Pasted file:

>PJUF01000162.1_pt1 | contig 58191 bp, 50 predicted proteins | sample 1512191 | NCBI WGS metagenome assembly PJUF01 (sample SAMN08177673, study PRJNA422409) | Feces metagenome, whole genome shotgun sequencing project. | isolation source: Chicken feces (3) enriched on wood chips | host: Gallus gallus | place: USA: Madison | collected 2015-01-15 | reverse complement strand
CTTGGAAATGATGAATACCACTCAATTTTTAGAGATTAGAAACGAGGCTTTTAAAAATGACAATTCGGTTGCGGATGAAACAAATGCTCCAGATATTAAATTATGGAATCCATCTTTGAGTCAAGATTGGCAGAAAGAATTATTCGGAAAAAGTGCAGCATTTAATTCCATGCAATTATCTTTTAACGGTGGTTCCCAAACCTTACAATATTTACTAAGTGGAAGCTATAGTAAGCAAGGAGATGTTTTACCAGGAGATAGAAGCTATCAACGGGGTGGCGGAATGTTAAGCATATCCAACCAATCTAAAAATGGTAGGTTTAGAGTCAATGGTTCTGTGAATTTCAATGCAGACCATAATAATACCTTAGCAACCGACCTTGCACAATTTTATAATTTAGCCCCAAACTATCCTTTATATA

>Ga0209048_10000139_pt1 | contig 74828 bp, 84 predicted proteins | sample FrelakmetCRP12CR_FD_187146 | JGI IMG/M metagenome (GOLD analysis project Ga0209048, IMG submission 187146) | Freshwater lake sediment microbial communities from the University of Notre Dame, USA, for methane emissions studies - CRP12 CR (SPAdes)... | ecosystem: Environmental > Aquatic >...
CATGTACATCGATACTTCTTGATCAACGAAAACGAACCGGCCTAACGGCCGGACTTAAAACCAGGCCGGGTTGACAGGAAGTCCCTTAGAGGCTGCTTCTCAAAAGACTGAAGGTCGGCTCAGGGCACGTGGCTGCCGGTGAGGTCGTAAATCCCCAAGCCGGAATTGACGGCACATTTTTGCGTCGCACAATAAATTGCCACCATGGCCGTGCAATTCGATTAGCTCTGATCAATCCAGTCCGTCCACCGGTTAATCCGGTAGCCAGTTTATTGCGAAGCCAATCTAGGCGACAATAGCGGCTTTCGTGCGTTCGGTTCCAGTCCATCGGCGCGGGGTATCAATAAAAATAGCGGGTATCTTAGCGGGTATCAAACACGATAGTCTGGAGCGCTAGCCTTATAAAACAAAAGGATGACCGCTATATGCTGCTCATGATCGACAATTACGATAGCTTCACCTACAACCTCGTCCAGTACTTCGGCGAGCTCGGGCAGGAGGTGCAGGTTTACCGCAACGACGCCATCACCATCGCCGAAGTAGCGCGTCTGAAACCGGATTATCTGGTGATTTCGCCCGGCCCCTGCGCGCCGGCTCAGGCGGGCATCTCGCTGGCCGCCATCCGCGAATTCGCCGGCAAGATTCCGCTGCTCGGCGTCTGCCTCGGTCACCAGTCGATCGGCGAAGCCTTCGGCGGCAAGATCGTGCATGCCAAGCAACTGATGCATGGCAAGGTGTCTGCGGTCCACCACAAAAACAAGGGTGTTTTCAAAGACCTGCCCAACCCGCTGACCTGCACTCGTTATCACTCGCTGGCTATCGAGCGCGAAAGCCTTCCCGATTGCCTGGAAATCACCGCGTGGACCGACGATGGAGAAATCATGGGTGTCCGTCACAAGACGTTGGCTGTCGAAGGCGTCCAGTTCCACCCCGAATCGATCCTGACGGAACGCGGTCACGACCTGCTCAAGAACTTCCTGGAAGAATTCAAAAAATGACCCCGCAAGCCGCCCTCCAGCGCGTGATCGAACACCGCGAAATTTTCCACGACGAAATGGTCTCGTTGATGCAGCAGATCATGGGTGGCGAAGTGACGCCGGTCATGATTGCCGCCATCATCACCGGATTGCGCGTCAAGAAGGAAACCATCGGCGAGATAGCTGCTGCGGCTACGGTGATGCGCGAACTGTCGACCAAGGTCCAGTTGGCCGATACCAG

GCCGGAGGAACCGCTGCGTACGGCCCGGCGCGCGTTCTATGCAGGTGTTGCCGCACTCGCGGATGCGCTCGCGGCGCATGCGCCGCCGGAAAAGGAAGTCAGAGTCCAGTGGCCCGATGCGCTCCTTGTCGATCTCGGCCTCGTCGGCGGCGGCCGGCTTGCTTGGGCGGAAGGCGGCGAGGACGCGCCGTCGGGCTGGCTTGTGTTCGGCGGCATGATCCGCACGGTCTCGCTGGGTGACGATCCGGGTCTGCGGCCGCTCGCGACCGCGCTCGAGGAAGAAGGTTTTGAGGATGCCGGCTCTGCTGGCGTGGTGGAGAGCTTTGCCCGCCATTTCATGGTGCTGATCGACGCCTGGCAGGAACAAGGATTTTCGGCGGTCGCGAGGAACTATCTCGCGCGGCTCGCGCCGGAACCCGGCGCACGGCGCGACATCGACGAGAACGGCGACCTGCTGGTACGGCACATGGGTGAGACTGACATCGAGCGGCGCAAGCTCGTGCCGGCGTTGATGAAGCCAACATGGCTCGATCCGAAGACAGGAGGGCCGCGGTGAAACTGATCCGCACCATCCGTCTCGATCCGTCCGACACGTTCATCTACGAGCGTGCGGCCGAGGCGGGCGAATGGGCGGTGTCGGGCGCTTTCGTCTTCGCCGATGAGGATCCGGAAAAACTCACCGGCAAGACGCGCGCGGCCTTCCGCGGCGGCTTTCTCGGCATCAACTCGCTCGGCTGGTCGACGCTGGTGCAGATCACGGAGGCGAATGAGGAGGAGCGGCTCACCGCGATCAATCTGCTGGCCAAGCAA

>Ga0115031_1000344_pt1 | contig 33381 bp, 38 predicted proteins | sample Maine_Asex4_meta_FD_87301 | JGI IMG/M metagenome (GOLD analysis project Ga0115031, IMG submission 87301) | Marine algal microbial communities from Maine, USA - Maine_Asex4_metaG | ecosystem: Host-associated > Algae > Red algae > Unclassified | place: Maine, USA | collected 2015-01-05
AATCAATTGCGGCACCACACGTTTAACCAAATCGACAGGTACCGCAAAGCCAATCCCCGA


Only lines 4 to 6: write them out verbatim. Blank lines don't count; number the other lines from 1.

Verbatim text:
CATGTACATCGATACTTCTTGATCAACGAAAACGAACCGGCCTAACGGCCGGACTTAAAACCAGGCCGGGTTGACAGGAAGTCCCTTAGAGGCTGCTTCTCAAAAGACTGAAGGTCGGCTCAGGGCACGTGGCTGCCGGTGAGGTCGTAAATCCCCAAGCCGGAATTGACGGCACATTTTTGCGTCGCACAATAAATTGCCACCATGGCCGTGCAATTCGATTAGCTCTGATCAATCCAGTCCGTCCACCGGTTAATCCGGTAGCCAGTTTATTGCGAAGCCAATCTAGGCGACAATAGCGGCTTTCGTGCGTTCGGTTCCAGTCCATCGGCGCGGGGTATCAATAAAAATAGCGGGTATCTTAGCGGGTATCAAACACGATAGTCTGGAGCGCTAGCCTTATAAAACAAAAGGATGACCGCTATATGCTGCTCATGATCGACAATTACGATAGCTTCACCTACAACCTCGTCCAGTACTTCGGCGAGCTCGGGCAGGAGGTGCAGGTTTACCGCAACGACGCCATCACCATCGCCGAAGTAGCGCGTCTGAAACCGGATTATCTGGTGATTTCGCCCGGCCCCTGCGCGCCGGCTCAGGCGGGCATCTCGCTGGCCGCCATCCGCGAATTCGCCGGCAAGATTCCGCTGCTCGGCGTCTGCCTCGGTCACCAGTCGATCGGCGAAGCCTTCGGCGGCAAGATCGTGCATGCCAAGCAACTGATGCATGGCAAGGTGTCTGCGGTCCACCACAAAAACAAGGGTGTTTTCAAAGACCTGCCCAACCCGCTGACCTGCACTCGTTATCACTCGCTGGCTATCGAGCGCGAAAGCCTTCCCGATTGCCTGGAAATCACCGCGTGGACCGACGATGGAGAAATCATGGGTGTCCGTCACAAGACGTTGGCTGTCGAAGGCGTCCAGTTCCACCCCGAATCGATCCTGACGGAACGCGGTCACGACCTGCTCAAGAACTTCCTGGAAGAATTCAAAAAATGACCCCGCAAGCCGCCCTCCAGCGCGTGATCGAACACCGCGAAATTTTCCACGACGAAATGGTCTCGTTGATGCAGCAGATCATGGGTGGCGAAGTGACGCCGGTCATGATTGCCGCCATCATCACCGGATTGCGCGTCAAGAAGGAAACCATCGGCGAGATAGCTGCTGCGGCTACGGTGATGCGCGAACTGTCGACCAAGGTCCAGTTGGCCGATACCAG

GCCGGAGGAACCGCTGCGTACGGCCCGGCGCGCGTTCTATGCAGGTGTTGCCGCACTCGCGGATGCGCTCGCGGCGCATGCGCCGCCGGAAAAGGAAGTCAGAGTCCAGTGGCCCGATGCGCTCCTTGTCGATCTCGGCCTCGTCGGCGGCGGCCGGCTTGCTTGGGCGGAAGGCGGCGAGGACGCGCCGTCGGGCTGGCTTGTGTTCGGCGGCATGATCCGCACGGTCTCGCTGGGTGACGATCCGGGTCTGCGGCCGCTCGCGACCGCGCTCGAGGAAGAAGGTTTTGAGGATGCCGGCTCTGCTGGCGTGGTGGAGAGCTTTGCCCGCCATTTCATGGTGCTGATCGACGCCTGGCAGGAACAAGGATTTTCGGCGGTCGCGAGGAACTATCTCGCGCGGCTCGCGCCGGAACCCGGCGCACGGCGCGACATCGACGAGAACGGCGACCTGCTGGTACGGCACATGGGTGAGACTGACATCGAGCGGCGCAAGCTCGTGCCGGCGTTGATGAAGCCAACATGGCTCGATCCGAAGACAGGAGGGCCGCGGTGAAACTGATCCGCACCATCCGTCTCGATCCGTCCGACACGTTCATCTACGAGCGTGCGGCCGAGGCGGGCGAATGGGCGGTGTCGGGCGCTTTCGTCTTCGCCGATGAGGATCCGGAAAAACTCACCGGCAAGACGCGCGCGGCCTTCCGCGGCGGCTTTCTCGGCATCAACTCGCTCGGCTGGTCGACGCTGGTGCAGATCACGGAGGCGAATGAGGAGGAGCGGCTCACCGCGATCAATCTGCTGGCCAAGCAA

>Ga0115031_1000344_pt1 | contig 33381 bp, 38 predicted proteins | sample Maine_Asex4_meta_FD_87301 | JGI IMG/M metagenome (GOLD analysis project Ga0115031, IMG submission 87301) | Marine algal microbial communities from Maine, USA - Maine_Asex4_metaG | ecosystem: Host-associated > Algae > Red algae > Unclassified | place: Maine, USA | collected 2015-01-05